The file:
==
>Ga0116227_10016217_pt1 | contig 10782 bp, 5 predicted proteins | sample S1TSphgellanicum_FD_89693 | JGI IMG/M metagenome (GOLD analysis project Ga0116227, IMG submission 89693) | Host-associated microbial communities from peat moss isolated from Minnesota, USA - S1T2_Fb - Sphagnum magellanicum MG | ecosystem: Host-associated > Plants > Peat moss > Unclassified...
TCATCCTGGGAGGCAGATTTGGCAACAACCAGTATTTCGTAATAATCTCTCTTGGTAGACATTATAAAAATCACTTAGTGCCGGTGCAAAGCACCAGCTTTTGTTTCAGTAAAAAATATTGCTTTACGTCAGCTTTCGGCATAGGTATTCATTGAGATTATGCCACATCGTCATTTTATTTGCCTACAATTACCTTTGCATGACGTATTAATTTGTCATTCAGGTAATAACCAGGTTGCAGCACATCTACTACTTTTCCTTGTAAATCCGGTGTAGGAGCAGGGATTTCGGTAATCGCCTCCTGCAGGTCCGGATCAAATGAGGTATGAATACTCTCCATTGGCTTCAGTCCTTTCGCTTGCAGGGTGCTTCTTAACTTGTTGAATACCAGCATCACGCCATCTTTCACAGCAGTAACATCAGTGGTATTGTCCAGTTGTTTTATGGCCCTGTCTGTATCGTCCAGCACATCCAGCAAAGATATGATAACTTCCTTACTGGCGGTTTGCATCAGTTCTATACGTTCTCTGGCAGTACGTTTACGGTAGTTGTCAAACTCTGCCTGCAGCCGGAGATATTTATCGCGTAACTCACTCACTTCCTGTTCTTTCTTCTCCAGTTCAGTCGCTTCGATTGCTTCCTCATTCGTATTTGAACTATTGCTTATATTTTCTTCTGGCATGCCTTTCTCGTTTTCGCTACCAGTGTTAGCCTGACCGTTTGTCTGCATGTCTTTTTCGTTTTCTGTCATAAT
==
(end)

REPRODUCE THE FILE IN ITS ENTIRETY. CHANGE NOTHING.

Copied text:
>Ga0116227_10016217_pt1 | contig 10782 bp, 5 predicted proteins | sample S1TSphgellanicum_FD_89693 | JGI IMG/M metagenome (GOLD analysis project Ga0116227, IMG submission 89693) | Host-associated microbial communities from peat moss isolated from Minnesota, USA - S1T2_Fb - Sphagnum magellanicum MG | ecosystem: Host-associated > Plants > Peat moss > Unclassified...
TCATCCTGGGAGGCAGATTTGGCAACAACCAGTATTTCGTAATAATCTCTCTTGGTAGACATTATAAAAATCACTTAGTGCCGGTGCAAAGCACCAGCTTTTGTTTCAGTAAAAAATATTGCTTTACGTCAGCTTTCGGCATAGGTATTCATTGAGATTATGCCACATCGTCATTTTATTTGCCTACAATTACCTTTGCATGACGTATTAATTTGTCATTCAGGTAATAACCAGGTTGCAGCACATCTACTACTTTTCCTTGTAAATCCGGTGTAGGAGCAGGGATTTCGGTAATCGCCTCCTGCAGGTCCGGATCAAATGAGGTATGAATACTCTCCATTGGCTTCAGTCCTTTCGCTTGCAGGGTGCTTCTTAACTTGTTGAATACCAGCATCACGCCATCTTTCACAGCAGTAACATCAGTGGTATTGTCCAGTTGTTTTATGGCCCTGTCTGTATCGTCCAGCACATCCAGCAAAGATATGATAACTTCCTTACTGGCGGTTTGCATCAGTTCTATACGTTCTCTGGCAGTACGTTTACGGTAGTTGTCAAACTCTGCCTGCAGCCGGAGATATTTATCGCGTAACTCACTCACTTCCTGTTCTTTCTTCTCCAGTTCAGTCGCTTCGATTGCTTCCTCATTCGTATTTGAACTATTGCTTATATTTTCTTCTGGCATGCCTTTCTCGTTTTCGCTACCAGTGTTAGCCTGACCGTTTGTCTGCATGTCTTTTTCGTTTTCTGTCATAAT